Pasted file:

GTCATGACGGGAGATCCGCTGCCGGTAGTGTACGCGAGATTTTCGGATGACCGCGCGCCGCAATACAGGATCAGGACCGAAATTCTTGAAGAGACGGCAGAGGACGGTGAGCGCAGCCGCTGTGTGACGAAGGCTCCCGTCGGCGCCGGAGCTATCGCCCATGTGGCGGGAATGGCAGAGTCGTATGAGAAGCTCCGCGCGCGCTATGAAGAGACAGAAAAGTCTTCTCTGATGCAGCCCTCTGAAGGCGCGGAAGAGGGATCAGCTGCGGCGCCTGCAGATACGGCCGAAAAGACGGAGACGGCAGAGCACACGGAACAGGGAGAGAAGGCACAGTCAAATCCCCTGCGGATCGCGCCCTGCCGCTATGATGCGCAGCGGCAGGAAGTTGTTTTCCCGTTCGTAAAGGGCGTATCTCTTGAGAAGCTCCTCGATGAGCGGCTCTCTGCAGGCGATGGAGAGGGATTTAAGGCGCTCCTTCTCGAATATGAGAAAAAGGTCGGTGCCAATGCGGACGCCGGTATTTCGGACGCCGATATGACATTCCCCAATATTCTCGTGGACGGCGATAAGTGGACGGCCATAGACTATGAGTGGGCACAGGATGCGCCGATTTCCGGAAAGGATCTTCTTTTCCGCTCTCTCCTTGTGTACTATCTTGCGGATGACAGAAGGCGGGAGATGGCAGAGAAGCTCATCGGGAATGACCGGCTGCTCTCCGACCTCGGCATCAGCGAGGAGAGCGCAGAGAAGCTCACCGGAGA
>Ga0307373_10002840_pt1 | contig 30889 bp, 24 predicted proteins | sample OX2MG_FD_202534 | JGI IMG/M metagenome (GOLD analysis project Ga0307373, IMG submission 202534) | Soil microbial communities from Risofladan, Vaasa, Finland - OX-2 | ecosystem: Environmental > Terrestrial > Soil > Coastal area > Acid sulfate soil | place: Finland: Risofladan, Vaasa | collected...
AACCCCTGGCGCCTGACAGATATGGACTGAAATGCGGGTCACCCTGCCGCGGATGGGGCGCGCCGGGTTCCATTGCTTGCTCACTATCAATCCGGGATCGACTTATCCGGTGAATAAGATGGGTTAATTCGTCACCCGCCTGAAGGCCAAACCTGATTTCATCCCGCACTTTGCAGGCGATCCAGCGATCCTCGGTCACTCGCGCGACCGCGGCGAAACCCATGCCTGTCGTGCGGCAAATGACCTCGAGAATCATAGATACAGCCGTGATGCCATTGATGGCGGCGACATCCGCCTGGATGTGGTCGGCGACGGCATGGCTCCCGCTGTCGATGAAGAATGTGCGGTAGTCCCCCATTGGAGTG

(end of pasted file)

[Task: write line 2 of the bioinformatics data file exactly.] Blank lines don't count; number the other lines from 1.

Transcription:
>Ga0307373_10002840_pt1 | contig 30889 bp, 24 predicted proteins | sample OX2MG_FD_202534 | JGI IMG/M metagenome (GOLD analysis project Ga0307373, IMG submission 202534) | Soil microbial communities from Risofladan, Vaasa, Finland - OX-2 | ecosystem: Environmental > Terrestrial > Soil > Coastal area > Acid sulfate soil | place: Finland: Risofladan, Vaasa | collected...